FBGFibrinogen-related domains (FReDs)
|SMART accession number:||SM00186|
|Description:||Domain present at the C-termini of fibrinogen beta and gamma chains, and a variety of fibrinogen-related proteins, including tenascin and Drosophila scabrous.|
|Interpro abstract (IPR002181):|
Fibrinogen plays key roles in both blood clotting and platelet aggregation. During blood clot formation, the conversion of soluble fibrinogen to insoluble fibrin is triggered by thrombin, resulting in the polymerisation of fibrin, which forms a soft clot; this is then converted to a hard clot by factor XIIIA, which cross-links fibrin molecules. Platelet aggregation involves the binding of the platelet protein receptor integrin alpha(IIb)-beta(3) to the C-terminal D domain of fibrinogen [(PUBMED:12799374)]. In addition to platelet aggregation, platelet-fibrinogen interaction mediates both adhesion and fibrin clot retraction.
Fibrinogen occurs as a dimer, where each monomer is composed of three non-identical chains, alpha, beta and gamma, linked together by several disulphide bonds [(PUBMED:11460466)]. The N-terminals of all six chains come together to form the centre of the molecule (E domain), from which the monomers extend in opposite directions as coiled coils, followed by C-terminal globular domains (D domains). Therefore, the domain composition is: D-coil-E-coil-D. At each end, the C-terminal of the alpha chain extends beyond the D domain as a protuberance that is important for cross-linking the molecule.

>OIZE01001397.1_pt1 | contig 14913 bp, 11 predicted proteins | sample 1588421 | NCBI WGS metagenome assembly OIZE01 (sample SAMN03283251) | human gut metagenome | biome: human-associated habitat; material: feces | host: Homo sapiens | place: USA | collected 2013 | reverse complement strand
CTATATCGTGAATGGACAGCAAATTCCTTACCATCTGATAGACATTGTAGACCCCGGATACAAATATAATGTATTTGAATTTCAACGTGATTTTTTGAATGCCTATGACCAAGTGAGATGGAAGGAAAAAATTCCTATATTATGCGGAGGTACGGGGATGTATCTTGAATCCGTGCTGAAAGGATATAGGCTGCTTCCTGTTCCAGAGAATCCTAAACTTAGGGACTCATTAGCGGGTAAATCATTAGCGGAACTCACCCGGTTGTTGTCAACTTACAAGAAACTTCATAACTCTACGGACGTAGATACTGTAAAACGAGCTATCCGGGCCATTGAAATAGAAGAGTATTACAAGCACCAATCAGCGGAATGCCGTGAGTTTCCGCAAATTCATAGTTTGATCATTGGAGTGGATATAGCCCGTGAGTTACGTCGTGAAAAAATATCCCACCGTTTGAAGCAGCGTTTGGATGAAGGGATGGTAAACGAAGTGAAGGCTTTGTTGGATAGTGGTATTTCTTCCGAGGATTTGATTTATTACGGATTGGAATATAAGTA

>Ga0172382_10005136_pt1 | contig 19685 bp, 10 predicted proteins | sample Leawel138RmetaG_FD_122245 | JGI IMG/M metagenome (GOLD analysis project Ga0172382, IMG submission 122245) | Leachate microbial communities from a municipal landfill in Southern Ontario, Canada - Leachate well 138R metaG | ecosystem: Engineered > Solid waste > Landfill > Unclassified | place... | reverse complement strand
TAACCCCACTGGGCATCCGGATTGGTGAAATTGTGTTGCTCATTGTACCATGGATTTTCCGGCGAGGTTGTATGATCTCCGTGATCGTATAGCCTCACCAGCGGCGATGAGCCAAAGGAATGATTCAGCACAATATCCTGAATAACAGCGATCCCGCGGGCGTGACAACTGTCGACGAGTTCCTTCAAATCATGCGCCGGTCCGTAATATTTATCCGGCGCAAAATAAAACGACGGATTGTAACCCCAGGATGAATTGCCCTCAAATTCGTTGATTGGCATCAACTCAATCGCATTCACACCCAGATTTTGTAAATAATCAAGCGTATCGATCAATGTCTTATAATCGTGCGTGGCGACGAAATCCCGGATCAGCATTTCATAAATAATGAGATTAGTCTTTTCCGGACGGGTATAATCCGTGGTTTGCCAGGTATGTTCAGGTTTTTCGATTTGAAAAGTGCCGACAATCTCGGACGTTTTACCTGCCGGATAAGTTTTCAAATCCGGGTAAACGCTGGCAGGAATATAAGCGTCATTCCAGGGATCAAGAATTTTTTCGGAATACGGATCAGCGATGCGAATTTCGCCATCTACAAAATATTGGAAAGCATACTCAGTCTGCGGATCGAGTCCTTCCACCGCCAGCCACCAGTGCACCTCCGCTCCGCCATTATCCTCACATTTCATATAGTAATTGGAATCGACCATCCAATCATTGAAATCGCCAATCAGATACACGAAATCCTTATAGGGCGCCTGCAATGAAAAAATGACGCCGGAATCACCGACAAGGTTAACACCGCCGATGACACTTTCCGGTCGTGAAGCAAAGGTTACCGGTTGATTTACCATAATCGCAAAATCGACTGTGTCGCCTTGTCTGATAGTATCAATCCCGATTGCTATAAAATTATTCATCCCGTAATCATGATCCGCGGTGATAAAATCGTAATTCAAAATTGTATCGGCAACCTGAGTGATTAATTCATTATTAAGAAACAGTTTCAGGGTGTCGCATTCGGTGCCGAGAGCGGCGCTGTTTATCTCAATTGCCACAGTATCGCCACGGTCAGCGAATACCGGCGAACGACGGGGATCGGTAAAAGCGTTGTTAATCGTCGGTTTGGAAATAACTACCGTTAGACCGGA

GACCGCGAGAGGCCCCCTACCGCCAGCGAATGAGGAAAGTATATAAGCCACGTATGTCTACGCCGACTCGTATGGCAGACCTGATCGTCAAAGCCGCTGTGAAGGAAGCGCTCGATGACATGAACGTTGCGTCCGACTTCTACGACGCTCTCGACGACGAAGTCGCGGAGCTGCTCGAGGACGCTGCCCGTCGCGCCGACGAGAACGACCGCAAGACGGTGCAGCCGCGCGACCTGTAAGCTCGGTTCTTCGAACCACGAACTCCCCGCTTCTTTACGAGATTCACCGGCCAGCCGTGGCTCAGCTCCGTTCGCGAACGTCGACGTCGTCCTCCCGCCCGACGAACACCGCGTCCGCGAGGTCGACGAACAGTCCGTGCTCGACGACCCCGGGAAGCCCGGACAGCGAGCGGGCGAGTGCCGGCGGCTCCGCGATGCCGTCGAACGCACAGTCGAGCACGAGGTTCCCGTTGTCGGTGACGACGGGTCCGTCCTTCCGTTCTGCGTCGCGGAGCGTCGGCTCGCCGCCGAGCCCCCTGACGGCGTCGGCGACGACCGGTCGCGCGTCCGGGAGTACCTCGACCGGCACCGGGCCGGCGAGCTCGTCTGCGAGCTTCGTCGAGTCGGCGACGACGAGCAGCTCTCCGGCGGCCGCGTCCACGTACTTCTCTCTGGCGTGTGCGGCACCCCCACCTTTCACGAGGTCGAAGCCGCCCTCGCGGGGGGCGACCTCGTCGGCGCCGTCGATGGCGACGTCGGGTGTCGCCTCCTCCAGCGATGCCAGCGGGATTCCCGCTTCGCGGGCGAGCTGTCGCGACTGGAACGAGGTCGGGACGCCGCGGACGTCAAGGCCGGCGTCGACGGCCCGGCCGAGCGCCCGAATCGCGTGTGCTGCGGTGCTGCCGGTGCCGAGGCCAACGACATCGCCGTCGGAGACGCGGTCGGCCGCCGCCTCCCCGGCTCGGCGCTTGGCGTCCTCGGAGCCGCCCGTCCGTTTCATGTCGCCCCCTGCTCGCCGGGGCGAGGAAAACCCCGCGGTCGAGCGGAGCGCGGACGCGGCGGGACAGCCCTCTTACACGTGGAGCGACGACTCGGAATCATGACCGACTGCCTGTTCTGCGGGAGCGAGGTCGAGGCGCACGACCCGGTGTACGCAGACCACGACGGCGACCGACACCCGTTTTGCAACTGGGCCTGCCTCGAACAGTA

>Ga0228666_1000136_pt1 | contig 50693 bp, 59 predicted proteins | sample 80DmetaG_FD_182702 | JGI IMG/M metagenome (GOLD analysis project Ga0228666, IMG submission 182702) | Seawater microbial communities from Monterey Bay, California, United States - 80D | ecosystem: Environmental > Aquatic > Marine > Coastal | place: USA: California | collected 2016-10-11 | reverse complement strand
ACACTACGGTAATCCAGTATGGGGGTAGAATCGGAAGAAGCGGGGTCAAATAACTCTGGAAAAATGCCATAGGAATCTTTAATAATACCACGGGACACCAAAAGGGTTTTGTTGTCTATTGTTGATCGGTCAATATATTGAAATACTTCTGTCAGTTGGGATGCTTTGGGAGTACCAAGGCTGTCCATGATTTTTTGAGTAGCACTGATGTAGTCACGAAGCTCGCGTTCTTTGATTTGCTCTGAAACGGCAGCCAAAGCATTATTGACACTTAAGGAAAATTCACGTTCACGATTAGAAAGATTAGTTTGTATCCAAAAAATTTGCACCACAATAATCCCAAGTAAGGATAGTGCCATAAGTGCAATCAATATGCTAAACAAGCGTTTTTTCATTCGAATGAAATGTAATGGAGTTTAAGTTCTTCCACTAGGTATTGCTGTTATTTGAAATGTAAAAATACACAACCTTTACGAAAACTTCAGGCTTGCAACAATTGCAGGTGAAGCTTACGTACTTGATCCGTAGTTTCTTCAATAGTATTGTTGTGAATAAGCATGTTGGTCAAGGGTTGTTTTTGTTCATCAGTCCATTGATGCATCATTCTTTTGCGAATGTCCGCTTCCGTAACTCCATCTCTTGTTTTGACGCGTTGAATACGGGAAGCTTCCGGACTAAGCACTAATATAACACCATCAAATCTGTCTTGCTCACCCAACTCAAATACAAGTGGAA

During clot formation, the N-terminal fragments of the alpha and beta chains (within the E domain) in fibrinogen are cleaved by thrombin, releasing fibrinopeptides A and B, respectively, and producing fibrin. This cleavage results in the exposure of four binding sites on the E domain, each of which can bind to a D domain from different fibrin molecules. The binding of fibrin molecules produces a polymer consisting of a lattice network of fibrins that form a long, branching, flexible fibre [(PUBMED:11593005), (PUBMED:15837518)]. Fibrin fibres interact with platelets to increase the size of the clot, as well as with several different proteins and cells, thereby promoting the inflammatory response and concentrating the cells required for wound repair at the site of damage.
This entry represents the C-terminal globular D domain of the alpha, beta and gamma chains. These domains are related to domains in other proteins: in the Parastichopus parvimensis (Sea cucumber) fibrogen-like FreP-A and FreP-B proteins; in the C terminus of the Drosophila scabrous protein that is involved in the regulation of neurogenesis, possibly through the inhibition of R8 cell differentiation; and in ficolin proteins, which display lectin activity towards N-acetylglucosamine through their fibrogen-like domains [(PUBMED:12396010)].
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